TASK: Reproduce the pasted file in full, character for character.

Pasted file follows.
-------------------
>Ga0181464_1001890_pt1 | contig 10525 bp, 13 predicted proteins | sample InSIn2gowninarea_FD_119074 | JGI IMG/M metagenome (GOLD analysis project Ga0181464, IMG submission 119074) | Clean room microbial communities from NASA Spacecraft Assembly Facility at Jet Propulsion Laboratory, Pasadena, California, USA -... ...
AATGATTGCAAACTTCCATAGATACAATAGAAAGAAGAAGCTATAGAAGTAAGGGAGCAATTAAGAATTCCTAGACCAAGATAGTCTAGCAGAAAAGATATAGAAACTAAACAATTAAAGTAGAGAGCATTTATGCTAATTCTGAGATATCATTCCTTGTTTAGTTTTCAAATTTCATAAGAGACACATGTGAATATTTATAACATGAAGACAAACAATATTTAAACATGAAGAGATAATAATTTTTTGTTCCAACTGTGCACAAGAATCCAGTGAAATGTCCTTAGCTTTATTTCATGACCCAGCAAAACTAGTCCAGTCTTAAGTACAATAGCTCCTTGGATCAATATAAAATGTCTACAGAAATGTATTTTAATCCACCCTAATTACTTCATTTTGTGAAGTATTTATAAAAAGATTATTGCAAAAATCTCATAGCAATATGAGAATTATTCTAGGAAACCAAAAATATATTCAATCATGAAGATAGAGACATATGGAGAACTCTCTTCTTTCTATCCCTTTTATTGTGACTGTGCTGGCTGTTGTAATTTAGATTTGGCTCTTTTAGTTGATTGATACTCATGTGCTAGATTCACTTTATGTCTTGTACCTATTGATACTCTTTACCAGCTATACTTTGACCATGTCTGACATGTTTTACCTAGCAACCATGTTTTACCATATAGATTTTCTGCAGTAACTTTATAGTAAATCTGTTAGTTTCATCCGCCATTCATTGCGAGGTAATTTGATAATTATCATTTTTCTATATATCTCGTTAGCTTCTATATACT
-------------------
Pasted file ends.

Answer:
>Ga0181464_1001890_pt1 | contig 10525 bp, 13 predicted proteins | sample InSIn2gowninarea_FD_119074 | JGI IMG/M metagenome (GOLD analysis project Ga0181464, IMG submission 119074) | Clean room microbial communities from NASA Spacecraft Assembly Facility at Jet Propulsion Laboratory, Pasadena, California, USA -... ...
AATGATTGCAAACTTCCATAGATACAATAGAAAGAAGAAGCTATAGAAGTAAGGGAGCAATTAAGAATTCCTAGACCAAGATAGTCTAGCAGAAAAGATATAGAAACTAAACAATTAAAGTAGAGAGCATTTATGCTAATTCTGAGATATCATTCCTTGTTTAGTTTTCAAATTTCATAAGAGACACATGTGAATATTTATAACATGAAGACAAACAATATTTAAACATGAAGAGATAATAATTTTTTGTTCCAACTGTGCACAAGAATCCAGTGAAATGTCCTTAGCTTTATTTCATGACCCAGCAAAACTAGTCCAGTCTTAAGTACAATAGCTCCTTGGATCAATATAAAATGTCTACAGAAATGTATTTTAATCCACCCTAATTACTTCATTTTGTGAAGTATTTATAAAAAGATTATTGCAAAAATCTCATAGCAATATGAGAATTATTCTAGGAAACCAAAAATATATTCAATCATGAAGATAGAGACATATGGAGAACTCTCTTCTTTCTATCCCTTTTATTGTGACTGTGCTGGCTGTTGTAATTTAGATTTGGCTCTTTTAGTTGATTGATACTCATGTGCTAGATTCACTTTATGTCTTGTACCTATTGATACTCTTTACCAGCTATACTTTGACCATGTCTGACATGTTTTACCTAGCAACCATGTTTTACCATATAGATTTTCTGCAGTAACTTTATAGTAAATCTGTTAGTTTCATCCGCCATTCATTGCGAGGTAATTTGATAATTATCATTTTTCTATATATCTCGTTAGCTTCTATATACT